“I was maybe 11 or 12, reading these books, and I wanted to mimic the experi­ence I was having. I loved those stories and I thought, ‘Maybe I should to try write one of these stories and scare my friends, or scare myself.’ It began with me just copying. Ste­phen King was, of course, popular then (as now), so I often mimicked his stories. His prose is also deceptively simple and clear; he’s not a flowery writer and his narratives are usually relatively straightforward.

“I would take his stories set in Maine, in some working-class white town, and I just rewrite them in mixed-race Queens, ethnic Queens, or make them about a Black family in Queens. It was literally like, if you knew the Stephen King story, you’d say, ‘Oh, you stole that, and just moved it from Castle Rock to Queens.’ But since it was in Queens it was about me and my friends, and the kids were Black and brown and Asian – that was that. If I copied his stories about adults, I didn’t know much about adults, so those usually stayed middle-aged white guys.

“The Ugandan community in New York and New Jersey is very close and everybody knew each other because it’s also not a very big community. On some level they had all helped each other get to America. My grandmother and my mom were among the first to come here in the ’70s or late ’60s, so my grandmother sponsored a whole bunch of people to come over, and then they spon­sored people, and that was how it worked to build a community.

“I always felt deeply enmeshed in the com­munity, and yet what’s also true is, you’re only considered Ugandan if both your parents are Ugandan. You’re not Ugandan if they’re not. It’s a patrilineal society, so you are definitely not Ugandan if you can’t say what tribe your father is from. My father was a white guy from Syracuse, so he had no tribe that mattered to Ugandans. I always felt welcome – nobody ever said, ‘You’re not really Ugandan’ or any­thing like that – but my grandmother and mother didn’t teach me and my sister Lugan­da, which is their language. Their feeling was, ‘We came here to the US, so you’re Americans.’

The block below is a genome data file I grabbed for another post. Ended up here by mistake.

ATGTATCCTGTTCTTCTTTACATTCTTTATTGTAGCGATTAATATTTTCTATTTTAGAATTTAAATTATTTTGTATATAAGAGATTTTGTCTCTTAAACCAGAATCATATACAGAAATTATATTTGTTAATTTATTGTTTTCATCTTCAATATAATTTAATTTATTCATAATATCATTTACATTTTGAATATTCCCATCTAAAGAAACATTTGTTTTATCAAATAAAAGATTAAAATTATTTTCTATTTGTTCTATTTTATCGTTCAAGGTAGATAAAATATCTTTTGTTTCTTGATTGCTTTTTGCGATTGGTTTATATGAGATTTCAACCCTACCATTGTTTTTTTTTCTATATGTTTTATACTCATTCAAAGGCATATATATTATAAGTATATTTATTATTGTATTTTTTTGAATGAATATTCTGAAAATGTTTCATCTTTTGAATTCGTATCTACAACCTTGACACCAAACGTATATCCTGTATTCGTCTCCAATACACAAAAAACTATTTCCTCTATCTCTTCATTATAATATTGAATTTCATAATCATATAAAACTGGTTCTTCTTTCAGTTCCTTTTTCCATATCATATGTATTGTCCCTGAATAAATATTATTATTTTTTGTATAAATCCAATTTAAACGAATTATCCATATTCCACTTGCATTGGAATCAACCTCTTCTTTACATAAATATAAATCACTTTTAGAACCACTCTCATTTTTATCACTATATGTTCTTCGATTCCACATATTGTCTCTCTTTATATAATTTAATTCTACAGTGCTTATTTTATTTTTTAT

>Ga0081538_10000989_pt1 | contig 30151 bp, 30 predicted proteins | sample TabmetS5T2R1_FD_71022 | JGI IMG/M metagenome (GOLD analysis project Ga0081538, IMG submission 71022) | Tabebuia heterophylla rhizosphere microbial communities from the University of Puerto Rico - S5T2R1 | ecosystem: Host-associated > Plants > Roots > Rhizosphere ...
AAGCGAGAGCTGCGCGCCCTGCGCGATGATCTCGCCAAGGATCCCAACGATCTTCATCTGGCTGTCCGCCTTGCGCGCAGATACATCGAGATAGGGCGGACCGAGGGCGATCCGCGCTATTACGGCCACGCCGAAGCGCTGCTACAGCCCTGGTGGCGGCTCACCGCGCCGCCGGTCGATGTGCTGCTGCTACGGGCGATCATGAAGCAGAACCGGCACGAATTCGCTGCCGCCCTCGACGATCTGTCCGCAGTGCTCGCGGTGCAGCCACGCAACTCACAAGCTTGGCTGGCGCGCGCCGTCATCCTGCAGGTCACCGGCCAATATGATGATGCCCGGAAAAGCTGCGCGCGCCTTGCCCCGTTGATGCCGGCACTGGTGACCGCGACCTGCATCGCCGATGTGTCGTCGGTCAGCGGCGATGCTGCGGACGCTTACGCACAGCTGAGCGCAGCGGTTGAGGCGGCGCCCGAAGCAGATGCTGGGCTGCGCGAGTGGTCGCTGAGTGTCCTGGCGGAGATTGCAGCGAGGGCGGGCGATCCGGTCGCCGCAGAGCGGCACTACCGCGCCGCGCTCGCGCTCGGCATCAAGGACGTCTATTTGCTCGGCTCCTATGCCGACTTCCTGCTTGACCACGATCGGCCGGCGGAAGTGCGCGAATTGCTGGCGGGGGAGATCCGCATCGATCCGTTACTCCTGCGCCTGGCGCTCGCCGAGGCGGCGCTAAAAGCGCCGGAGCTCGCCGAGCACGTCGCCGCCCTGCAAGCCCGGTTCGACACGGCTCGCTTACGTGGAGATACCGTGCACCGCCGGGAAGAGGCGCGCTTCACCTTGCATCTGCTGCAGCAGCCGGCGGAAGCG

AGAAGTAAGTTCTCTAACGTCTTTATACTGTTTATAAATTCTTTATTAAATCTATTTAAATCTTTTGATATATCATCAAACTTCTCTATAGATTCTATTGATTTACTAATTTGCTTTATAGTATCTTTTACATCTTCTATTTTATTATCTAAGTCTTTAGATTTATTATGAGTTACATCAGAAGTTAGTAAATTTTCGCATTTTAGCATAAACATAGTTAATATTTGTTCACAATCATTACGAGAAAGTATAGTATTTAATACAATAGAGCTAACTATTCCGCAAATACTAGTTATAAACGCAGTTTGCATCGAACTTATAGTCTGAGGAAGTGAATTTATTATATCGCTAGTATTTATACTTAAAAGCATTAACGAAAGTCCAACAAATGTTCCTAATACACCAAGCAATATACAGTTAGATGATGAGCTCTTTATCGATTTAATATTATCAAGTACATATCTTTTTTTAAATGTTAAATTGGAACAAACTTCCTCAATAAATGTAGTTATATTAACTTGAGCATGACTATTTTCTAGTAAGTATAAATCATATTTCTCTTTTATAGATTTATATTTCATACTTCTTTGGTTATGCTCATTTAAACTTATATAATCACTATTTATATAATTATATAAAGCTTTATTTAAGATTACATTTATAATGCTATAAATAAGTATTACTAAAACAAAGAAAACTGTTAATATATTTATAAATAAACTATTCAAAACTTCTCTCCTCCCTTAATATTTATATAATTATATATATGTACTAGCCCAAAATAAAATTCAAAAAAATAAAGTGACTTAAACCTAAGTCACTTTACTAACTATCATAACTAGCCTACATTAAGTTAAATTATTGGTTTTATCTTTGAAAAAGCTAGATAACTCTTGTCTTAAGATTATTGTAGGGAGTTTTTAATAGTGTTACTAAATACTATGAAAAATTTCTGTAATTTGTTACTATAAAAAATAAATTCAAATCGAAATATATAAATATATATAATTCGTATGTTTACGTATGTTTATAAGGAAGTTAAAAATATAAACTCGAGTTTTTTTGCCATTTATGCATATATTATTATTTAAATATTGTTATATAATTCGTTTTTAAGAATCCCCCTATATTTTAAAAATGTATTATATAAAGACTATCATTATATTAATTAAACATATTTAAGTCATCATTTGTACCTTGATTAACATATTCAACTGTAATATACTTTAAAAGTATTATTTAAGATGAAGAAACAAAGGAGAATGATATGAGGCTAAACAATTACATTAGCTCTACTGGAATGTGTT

“But also – and I don’t think they would have said this or consciously thought it – the other message was ‘You’re not fully Ugandan, so why would you learn Luganda?’

“That feels like a loss in retrospect; I would love to speak the language, and of course I could always learn now, but I’m not going to. I’m working hard enough just to learn Spanish. I felt very much a part of my Ugandan family, but I wouldn’t necessarily say I felt Ugandan.

“Queens was such a mixed-ethnic place that I didn’t feel I had to pick a side early on, black or white I mean. I was mixed, and there was no question I was mixed, but I had a Persian friend, a Korean friend, a Colombian friend, Indian friends, Irish friends, Swedish friends, whatever. If the community had been more explicitly all one thing or another, as a mixed-race kid, I might have felt the need to ‘pick a side,’ or even a desire to belong to one side or another. But there were no sides in Flushing. Or, to be more precise, there were two dozen sides. No one had the numerical advantage. It was an ethnic stalemate! I loved being around so many differ­ent kinds of people. I only realized how lucky I was once I’d grown up.

“In the junior high years, you start to think about where you belong, and suddenly these questions of identity, ‘Well, what do I really consider myself?’ became more explicit, where before they were more implicit.

“For a number of my books, I have a main character who is mixed, and one of his parents is Ugandan. The mother is Ugandan, so I’m making up nothing in those cases. At a certain point I came to grips with or understood that I was not Ugandan – I was an American, so what did that mean for me? America often says, ‘You’ve got to pick something – you can’t be many things.’ Whatever that is – Republican, Democrat, left, right, Black, white, whatever it is – this country doesn’t do very well with nuance. In high school we moved from that very mixed ethnicity area to another part of Queens called Rosedale, which was Black – Black American, Black Carib­bean, Black African – and that was the moment when I felt like, ‘If America is telling me I’ve got to choose, this is what I choose: I’m Black. I’m a Black American.’ I have never regretted that choice.”

Interview design by Steven H. Segal. Photo by Teddy Wolff.

Read the full interview in the November 2020 issue of Locus.